Youngsters who are old enough to obtain an adult card from the Lawrence Public Library are old enough to check out any and all library materials -- including R-rated videos -- the library board decided Monday afternoon.
The board turned down a request from Mary Bennett, a Lawrence mother of five, for the library to restrict access of R-rated videos upon parental request.
Bennett contended that if children younger than 17 could not see R-rated movies in theaters, they should not be able to rent them at the library.
She discovered the library's policy after her son checked out "Sounder," an unrated family film. When she returned the film she learned from library staff that her son could check out any videotape in the library and she could not restrict his access.
Library director Wayne Mayo told the board he discussed the request with library staff members and decided against advocating a parental restriction on library materials.
"We feel if we start putting restrictions on one thing, it will lead to restricting something else," he said.
Ironically, the entire issue might not have arisen if the library had not erroneously issued an adult card to Bennett's son, Mayo said.
Library policy permits children to obtain adult cards at grade seven or at an earlier age with parental approval. Bennett's son is 11 and preparing to enter sixth grade.
Mayo said the library would ask the Bennetts to return the adult card.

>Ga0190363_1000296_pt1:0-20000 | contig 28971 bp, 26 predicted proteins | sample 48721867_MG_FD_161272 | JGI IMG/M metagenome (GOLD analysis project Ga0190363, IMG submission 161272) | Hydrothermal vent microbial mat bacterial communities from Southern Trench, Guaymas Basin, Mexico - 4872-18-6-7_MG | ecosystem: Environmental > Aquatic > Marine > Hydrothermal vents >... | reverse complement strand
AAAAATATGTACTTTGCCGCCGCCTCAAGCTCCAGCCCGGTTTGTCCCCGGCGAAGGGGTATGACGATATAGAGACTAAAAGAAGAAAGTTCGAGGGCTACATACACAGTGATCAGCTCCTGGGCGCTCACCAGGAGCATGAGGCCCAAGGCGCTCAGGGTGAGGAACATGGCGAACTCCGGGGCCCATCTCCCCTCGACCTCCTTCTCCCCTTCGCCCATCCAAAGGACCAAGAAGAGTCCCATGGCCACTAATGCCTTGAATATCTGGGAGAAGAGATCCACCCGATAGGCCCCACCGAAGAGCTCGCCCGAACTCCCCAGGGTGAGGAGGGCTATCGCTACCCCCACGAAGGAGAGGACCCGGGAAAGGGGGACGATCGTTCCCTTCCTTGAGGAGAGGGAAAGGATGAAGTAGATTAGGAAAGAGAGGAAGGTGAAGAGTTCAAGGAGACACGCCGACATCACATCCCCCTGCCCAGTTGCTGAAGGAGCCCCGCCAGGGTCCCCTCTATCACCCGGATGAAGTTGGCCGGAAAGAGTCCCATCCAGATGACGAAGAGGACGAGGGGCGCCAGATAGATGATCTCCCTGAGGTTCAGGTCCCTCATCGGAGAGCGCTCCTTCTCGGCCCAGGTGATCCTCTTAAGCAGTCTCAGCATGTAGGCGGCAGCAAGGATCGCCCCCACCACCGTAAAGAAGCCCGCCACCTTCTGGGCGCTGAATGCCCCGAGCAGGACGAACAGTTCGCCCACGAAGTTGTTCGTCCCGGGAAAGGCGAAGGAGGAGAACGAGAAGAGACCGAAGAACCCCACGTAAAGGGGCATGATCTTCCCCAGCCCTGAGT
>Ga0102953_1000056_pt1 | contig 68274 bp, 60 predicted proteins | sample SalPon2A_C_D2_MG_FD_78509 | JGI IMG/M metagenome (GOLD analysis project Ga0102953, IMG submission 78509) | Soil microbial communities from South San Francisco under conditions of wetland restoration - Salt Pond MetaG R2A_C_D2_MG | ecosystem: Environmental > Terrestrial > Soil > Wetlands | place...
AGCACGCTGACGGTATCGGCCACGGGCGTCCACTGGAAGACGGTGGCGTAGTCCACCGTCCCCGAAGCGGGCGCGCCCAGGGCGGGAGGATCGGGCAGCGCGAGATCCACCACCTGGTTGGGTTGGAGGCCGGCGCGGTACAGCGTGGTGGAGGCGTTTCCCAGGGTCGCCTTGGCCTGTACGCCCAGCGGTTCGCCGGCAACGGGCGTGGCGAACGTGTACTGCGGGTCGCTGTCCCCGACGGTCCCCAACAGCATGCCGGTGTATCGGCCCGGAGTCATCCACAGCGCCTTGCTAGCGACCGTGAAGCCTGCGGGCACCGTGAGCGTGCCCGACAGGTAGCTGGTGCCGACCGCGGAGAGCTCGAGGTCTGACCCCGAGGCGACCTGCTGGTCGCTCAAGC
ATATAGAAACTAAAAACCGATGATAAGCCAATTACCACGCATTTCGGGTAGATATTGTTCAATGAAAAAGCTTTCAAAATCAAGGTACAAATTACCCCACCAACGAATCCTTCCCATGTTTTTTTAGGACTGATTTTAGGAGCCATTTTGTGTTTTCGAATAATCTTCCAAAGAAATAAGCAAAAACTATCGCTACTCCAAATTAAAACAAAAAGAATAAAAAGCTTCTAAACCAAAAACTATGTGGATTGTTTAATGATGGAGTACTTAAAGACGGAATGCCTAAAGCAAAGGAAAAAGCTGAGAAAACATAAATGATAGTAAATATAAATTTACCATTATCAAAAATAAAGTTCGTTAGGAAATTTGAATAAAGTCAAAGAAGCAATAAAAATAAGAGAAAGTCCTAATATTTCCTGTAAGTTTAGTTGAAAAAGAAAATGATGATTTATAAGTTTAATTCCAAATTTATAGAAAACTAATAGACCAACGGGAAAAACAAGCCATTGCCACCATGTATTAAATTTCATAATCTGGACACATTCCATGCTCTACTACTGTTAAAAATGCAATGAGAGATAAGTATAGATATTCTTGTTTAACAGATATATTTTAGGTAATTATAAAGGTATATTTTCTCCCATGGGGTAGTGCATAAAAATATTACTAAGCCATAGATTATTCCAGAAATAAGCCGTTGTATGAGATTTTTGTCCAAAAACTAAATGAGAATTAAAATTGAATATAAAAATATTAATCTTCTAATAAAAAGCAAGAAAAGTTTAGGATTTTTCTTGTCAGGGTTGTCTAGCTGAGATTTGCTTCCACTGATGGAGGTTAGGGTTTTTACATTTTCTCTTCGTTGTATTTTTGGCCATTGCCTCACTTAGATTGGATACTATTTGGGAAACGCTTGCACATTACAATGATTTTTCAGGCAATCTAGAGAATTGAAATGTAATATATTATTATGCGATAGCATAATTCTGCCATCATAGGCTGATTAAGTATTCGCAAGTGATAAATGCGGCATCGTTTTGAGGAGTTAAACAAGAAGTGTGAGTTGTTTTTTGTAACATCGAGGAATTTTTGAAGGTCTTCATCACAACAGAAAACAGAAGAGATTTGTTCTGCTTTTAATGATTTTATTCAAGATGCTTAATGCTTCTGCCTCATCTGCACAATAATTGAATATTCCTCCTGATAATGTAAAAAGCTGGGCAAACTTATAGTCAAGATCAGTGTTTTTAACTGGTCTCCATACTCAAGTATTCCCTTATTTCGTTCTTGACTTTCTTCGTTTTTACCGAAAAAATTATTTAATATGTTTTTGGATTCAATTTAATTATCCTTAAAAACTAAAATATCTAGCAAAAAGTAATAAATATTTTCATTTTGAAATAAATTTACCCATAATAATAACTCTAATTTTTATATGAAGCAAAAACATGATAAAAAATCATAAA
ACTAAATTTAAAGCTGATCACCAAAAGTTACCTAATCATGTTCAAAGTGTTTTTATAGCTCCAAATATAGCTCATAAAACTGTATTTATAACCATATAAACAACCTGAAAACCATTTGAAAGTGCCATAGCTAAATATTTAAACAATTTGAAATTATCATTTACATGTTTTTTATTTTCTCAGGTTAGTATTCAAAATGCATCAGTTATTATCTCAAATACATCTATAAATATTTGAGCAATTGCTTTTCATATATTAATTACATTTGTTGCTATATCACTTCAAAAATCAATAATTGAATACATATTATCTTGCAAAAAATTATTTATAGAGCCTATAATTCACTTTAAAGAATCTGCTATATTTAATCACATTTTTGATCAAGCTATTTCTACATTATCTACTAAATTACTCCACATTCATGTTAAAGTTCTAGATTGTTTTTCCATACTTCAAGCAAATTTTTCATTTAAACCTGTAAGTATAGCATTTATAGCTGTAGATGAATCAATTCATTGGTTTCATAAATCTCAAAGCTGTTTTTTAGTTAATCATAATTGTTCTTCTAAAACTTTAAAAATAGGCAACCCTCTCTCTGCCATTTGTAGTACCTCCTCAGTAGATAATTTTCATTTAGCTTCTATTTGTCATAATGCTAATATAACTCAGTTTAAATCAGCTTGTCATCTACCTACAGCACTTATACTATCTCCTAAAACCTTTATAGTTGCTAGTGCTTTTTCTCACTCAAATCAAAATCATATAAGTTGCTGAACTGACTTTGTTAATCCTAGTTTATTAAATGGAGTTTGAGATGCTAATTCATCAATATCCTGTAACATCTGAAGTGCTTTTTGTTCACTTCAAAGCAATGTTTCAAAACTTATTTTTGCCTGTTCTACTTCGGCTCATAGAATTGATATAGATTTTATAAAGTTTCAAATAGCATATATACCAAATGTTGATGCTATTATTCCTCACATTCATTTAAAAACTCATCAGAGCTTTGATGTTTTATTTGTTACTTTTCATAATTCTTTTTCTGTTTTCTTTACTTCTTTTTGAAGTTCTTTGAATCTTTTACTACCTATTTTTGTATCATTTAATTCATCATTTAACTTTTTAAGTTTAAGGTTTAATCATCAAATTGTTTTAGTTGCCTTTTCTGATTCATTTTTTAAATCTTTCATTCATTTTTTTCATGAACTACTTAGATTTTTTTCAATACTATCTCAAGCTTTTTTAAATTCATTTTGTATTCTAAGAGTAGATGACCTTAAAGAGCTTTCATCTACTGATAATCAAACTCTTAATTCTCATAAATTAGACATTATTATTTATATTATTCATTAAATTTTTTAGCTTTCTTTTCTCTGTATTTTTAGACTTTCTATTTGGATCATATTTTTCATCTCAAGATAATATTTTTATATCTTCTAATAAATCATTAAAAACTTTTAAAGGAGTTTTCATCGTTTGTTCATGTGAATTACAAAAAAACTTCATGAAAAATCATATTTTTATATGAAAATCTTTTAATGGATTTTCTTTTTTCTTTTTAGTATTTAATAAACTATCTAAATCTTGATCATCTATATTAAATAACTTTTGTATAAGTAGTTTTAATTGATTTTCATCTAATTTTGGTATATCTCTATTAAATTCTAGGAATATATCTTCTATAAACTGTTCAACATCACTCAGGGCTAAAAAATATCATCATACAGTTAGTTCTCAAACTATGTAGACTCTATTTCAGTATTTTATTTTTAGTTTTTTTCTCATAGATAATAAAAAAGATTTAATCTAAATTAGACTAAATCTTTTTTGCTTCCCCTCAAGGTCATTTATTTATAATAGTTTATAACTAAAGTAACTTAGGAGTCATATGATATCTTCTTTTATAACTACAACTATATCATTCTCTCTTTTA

As to how the adult card was erroneously issued, "He probably said, 'I'm going into junior high,' " the library director said.
But Bennett said a librarian offered the adult card to her son at the checkout desk of the children's section.
"He was told his card had expired," she said. "She asked him his age, he said he was 11, and she said, 'You're old enough to have an adult library card.'
"If that's the kind of supervision they're giving them, maybe it's just as good they don't mess around with restricting materials."
Bennett said she and her son already had decided they would exchange the adult card for a child's card.
Next year when her son enters grade seven he can reclaim the adult card, Bennett said.
"There are books on the junior high reading list in the adult library," she said. "For him to have access, he would need an adult card. It's good for children to be able to have their own card."
And, from now on, there will be no question of Bennett family members checking out R-rated videos, she said.
"I told the kids not to check out videos," Bennett said. "We just ended that right here, right now."
@endline:* Do you agree with the Lawrence Public Library board's decision to allow youths under age 17 to check out R-rated videos from the library as long as the youths have an adult library card? Answer today's J-W Access question on page 3A.